For more than seven years the Library of Congress (LoC) collected a plain text version of the entire Twitter archive. In their December 2017 White Paper, they noted: “The Library only receives text. It does not receive images, videos or linked content. Tweets now are often more visual than textual, limiting the value of text-only collecting.”
In an interesting article, TechCrunch author Catherine Shu leads with the idea that the recent doubling of the “chararcter limits” was the cause of the policy change. That is actually just sub-part three of a more general explanation that “Twitter is changing.” As the founder of a start-up that provides the only web-based self serve access to every undeleted Tweet in history, I have to offer my own take as a eye-witness to most of this history. The way I understand it:
- The LoC has never had a proper budget for this.
- There was no plan for making all the data, or even samples, accessible.
- Twitter never gave the LoC any distribution rights.
- A complete duplicate copy of Twitter, with no revenue stream, was a clear and present threat to Twitter’s business, not to mention our long-term efforts to support the academic market for Twitter data.
- The original announcement got huge press followed by seven years of silence.
- Some academics mistakenly believed it was actually for them to study Twitter data now.
- Librarians at the LoC saw the document collection as a time capsule for the scholars of the future long after Twitter leaves this earth.
- No tools were built to search, filter, display, manipulate, or export data.
- The archive may contain as many as 50 billion deleted Tweets; the cost of removing deleted Tweets is non-trivial.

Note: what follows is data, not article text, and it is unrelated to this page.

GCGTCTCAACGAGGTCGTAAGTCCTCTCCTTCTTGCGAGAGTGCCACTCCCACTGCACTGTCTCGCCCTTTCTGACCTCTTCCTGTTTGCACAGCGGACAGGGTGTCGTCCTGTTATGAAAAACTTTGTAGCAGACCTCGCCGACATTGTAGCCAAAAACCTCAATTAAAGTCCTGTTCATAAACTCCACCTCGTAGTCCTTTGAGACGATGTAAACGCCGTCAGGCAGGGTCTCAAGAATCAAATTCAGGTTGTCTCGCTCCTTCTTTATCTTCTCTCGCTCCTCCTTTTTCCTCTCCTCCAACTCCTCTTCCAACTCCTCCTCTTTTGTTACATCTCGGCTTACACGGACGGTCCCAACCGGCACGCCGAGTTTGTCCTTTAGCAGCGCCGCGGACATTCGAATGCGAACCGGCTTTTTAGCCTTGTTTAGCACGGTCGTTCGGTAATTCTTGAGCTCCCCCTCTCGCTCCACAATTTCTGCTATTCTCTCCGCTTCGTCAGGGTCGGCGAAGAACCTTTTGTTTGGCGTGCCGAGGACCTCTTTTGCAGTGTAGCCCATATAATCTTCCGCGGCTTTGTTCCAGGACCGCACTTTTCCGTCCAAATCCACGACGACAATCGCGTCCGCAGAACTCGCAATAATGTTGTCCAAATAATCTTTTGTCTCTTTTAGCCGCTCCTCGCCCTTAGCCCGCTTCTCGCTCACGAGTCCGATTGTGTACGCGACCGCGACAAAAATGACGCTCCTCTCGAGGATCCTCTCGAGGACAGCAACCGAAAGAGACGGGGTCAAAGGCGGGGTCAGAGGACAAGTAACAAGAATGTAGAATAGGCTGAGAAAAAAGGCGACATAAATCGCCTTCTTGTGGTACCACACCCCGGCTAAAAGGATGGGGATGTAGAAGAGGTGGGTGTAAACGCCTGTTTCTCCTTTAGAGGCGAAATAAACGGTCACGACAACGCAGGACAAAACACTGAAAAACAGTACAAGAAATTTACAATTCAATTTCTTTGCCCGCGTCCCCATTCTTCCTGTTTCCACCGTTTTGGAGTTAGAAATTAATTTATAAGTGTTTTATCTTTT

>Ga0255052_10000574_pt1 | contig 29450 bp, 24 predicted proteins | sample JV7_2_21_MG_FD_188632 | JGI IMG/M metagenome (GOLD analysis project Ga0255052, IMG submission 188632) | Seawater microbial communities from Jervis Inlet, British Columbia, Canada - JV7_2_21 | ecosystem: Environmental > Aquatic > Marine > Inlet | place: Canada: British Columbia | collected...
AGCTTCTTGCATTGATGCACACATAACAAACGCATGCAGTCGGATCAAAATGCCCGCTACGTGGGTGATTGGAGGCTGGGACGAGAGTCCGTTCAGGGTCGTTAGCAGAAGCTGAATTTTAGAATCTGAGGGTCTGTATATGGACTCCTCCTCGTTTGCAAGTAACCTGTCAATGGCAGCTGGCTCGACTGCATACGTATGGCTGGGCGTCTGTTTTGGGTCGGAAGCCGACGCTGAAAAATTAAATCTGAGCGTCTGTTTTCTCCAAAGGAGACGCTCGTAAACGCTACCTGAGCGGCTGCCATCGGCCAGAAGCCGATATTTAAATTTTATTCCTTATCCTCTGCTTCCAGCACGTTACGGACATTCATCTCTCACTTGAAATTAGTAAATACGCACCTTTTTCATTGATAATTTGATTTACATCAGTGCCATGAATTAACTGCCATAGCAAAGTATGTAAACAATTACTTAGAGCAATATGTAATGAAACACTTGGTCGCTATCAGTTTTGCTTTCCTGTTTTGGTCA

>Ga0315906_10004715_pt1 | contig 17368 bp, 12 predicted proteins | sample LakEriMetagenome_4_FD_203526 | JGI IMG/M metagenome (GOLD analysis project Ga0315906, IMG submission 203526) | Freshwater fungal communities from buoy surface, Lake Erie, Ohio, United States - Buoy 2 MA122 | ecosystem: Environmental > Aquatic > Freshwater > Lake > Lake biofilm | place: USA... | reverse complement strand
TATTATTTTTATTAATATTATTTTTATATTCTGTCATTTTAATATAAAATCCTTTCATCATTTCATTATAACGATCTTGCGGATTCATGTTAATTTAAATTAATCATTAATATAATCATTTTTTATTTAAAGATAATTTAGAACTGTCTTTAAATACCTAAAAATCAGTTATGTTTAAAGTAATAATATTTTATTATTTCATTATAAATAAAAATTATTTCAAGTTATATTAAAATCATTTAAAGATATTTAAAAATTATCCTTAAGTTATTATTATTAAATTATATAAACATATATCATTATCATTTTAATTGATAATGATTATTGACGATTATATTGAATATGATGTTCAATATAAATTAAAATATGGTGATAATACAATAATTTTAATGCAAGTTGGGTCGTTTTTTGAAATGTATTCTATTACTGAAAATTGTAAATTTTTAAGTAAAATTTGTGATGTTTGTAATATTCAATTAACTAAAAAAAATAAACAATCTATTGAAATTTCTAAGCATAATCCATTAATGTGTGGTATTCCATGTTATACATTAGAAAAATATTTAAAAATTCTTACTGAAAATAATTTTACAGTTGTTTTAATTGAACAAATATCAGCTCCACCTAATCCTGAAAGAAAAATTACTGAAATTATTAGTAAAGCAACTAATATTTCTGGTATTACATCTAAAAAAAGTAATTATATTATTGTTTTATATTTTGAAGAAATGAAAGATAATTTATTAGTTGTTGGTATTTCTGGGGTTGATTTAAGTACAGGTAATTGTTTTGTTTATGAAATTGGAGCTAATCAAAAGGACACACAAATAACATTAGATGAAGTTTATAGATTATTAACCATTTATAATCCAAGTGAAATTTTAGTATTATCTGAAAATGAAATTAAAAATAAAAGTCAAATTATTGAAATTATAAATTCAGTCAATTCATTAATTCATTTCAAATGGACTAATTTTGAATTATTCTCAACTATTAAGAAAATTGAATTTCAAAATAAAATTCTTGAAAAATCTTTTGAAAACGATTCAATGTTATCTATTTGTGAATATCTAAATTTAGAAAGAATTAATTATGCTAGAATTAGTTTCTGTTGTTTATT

- The lawyers at Twitter and many of the academic librarians who support scholars (not the LoC librarians) may not see deleted Tweets in precisely the same way.
- Updated information: LoC and Twitter had a policy in place to manage deleted Tweets. I am trying to get the documentation about how this was physically implemented over the last seven years.
So history marches on and the LoC is off the hook for the weekly inquiries from data hungry scholars who, at times and in some circles, will claim that all data should be free, no matter what the cost to physically store, sort, and access it. Imagine making a similar claim about field research. No one expects plane, train, or bus tickets to be free. Recording devices, laptops, and cell phones are not free. If you spend three days photocopying at the National Archives (which I did twice for my dissertation), the lunch and photocopies are not free. The notion that hundreds of trillions of cells of data in commercial cloud services can be accessed for free as a public good is not grounded in the economics of information access.
After eight years running Texifter, I have a developed a different view. As a recovering academic and first-time founder, I chose to face, head on, the challenge (and risk) of making the undeleted history of Twitter fully accessible. This has required lawyers, loans, a supremely gifted engineer, and a never-yielding belief that the data has inherent value if only it can be properly tapped. To that end, we built Sifter and proceeded to lose money on it month after month for years. As we find ourselves approaching the end of the third full year, Sifter has just turned the corner returning a quarterly profit for the first time ever.
Lots of academics use our service now because they can get the slice of Twitter they need along with a powerful research and measurement toolkit to search, filter, code, cluster, and machine-classify the data. We have also led the way on building an annotation system for labeling the data while viewing it live in the Twitter display. Unlike a plain text representation, we provide the Tweets in their native display so the the pictures, videos, media previews, and other features of the data are visible.
Anyone who attends a DiscoverText workshop to learn text and Twitter analytics also learns the gospel of Stu: Twitter data must be viewed in the Twitter display if the goal is to interpret the meaning of the Tweet.